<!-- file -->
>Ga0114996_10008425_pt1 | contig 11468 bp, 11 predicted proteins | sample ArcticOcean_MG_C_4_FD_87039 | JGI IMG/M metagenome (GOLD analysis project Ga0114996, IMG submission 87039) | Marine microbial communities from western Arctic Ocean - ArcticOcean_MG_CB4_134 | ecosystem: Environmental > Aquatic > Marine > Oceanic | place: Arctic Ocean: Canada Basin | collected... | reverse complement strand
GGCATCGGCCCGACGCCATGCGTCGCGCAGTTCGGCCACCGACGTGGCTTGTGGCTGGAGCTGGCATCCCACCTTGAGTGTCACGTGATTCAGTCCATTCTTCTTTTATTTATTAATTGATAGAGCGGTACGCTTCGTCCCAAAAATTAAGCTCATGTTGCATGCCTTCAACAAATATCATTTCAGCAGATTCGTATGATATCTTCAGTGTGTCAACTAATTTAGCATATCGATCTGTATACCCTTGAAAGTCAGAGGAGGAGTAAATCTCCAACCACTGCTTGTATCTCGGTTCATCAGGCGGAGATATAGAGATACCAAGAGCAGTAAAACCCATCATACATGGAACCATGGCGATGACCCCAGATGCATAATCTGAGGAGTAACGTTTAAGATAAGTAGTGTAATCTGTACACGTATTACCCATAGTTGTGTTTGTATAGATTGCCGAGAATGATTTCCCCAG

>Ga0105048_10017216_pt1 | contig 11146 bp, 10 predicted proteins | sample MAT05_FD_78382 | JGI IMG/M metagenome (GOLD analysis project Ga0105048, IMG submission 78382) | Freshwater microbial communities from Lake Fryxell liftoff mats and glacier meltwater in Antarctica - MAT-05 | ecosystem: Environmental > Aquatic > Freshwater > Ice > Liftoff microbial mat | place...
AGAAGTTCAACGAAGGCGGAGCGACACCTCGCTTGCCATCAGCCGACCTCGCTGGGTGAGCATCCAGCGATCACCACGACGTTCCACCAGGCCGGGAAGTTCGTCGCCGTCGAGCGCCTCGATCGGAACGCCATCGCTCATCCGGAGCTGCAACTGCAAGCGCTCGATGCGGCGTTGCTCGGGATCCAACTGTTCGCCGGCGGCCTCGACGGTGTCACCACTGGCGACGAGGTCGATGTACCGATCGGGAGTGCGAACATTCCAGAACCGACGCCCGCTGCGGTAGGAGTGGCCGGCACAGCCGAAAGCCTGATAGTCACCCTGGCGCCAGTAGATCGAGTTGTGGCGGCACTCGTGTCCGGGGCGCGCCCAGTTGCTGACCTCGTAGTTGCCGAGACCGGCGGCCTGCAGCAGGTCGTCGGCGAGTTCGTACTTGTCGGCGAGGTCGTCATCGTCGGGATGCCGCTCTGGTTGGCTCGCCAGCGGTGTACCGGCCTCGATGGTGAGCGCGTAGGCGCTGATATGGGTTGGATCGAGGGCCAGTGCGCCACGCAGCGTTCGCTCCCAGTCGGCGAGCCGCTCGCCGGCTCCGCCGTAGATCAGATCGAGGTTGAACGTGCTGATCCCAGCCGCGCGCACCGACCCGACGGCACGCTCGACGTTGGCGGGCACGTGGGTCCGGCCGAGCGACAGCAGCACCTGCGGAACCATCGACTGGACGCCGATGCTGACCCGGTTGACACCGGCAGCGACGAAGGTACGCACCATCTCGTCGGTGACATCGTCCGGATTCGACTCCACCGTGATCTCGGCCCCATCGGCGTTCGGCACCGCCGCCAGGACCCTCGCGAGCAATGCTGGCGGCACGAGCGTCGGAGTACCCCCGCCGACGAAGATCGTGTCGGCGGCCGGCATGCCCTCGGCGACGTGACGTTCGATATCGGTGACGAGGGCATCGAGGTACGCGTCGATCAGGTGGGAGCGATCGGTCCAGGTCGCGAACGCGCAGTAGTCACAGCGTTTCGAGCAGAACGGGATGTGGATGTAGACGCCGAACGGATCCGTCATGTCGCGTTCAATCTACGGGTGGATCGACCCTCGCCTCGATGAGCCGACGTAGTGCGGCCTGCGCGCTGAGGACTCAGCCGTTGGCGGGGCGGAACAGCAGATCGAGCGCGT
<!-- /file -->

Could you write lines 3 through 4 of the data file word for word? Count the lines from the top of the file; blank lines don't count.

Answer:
>Ga0105048_10017216_pt1 | contig 11146 bp, 10 predicted proteins | sample MAT05_FD_78382 | JGI IMG/M metagenome (GOLD analysis project Ga0105048, IMG submission 78382) | Freshwater microbial communities from Lake Fryxell liftoff mats and glacier meltwater in Antarctica - MAT-05 | ecosystem: Environmental > Aquatic > Freshwater > Ice > Liftoff microbial mat | place...
AGAAGTTCAACGAAGGCGGAGCGACACCTCGCTTGCCATCAGCCGACCTCGCTGGGTGAGCATCCAGCGATCACCACGACGTTCCACCAGGCCGGGAAGTTCGTCGCCGTCGAGCGCCTCGATCGGAACGCCATCGCTCATCCGGAGCTGCAACTGCAAGCGCTCGATGCGGCGTTGCTCGGGATCCAACTGTTCGCCGGCGGCCTCGACGGTGTCACCACTGGCGACGAGGTCGATGTACCGATCGGGAGTGCGAACATTCCAGAACCGACGCCCGCTGCGGTAGGAGTGGCCGGCACAGCCGAAAGCCTGATAGTCACCCTGGCGCCAGTAGATCGAGTTGTGGCGGCACTCGTGTCCGGGGCGCGCCCAGTTGCTGACCTCGTAGTTGCCGAGACCGGCGGCCTGCAGCAGGTCGTCGGCGAGTTCGTACTTGTCGGCGAGGTCGTCATCGTCGGGATGCCGCTCTGGTTGGCTCGCCAGCGGTGTACCGGCCTCGATGGTGAGCGCGTAGGCGCTGATATGGGTTGGATCGAGGGCCAGTGCGCCACGCAGCGTTCGCTCCCAGTCGGCGAGCCGCTCGCCGGCTCCGCCGTAGATCAGATCGAGGTTGAACGTGCTGATCCCAGCCGCGCGCACCGACCCGACGGCACGCTCGACGTTGGCGGGCACGTGGGTCCGGCCGAGCGACAGCAGCACCTGCGGAACCATCGACTGGACGCCGATGCTGACCCGGTTGACACCGGCAGCGACGAAGGTACGCACCATCTCGTCGGTGACATCGTCCGGATTCGACTCCACCGTGATCTCGGCCCCATCGGCGTTCGGCACCGCCGCCAGGACCCTCGCGAGCAATGCTGGCGGCACGAGCGTCGGAGTACCCCCGCCGACGAAGATCGTGTCGGCGGCCGGCATGCCCTCGGCGACGTGACGTTCGATATCGGTGACGAGGGCATCGAGGTACGCGTCGATCAGGTGGGAGCGATCGGTCCAGGTCGCGAACGCGCAGTAGTCACAGCGTTTCGAGCAGAACGGGATGTGGATGTAGACGCCGAACGGATCCGTCATGTCGCGTTCAATCTACGGGTGGATCGACCCTCGCCTCGATGAGCCGACGTAGTGCGGCCTGCGCGCTGAGGACTCAGCCGTTGGCGGGGCGGAACAGCAGATCGAGCGCGT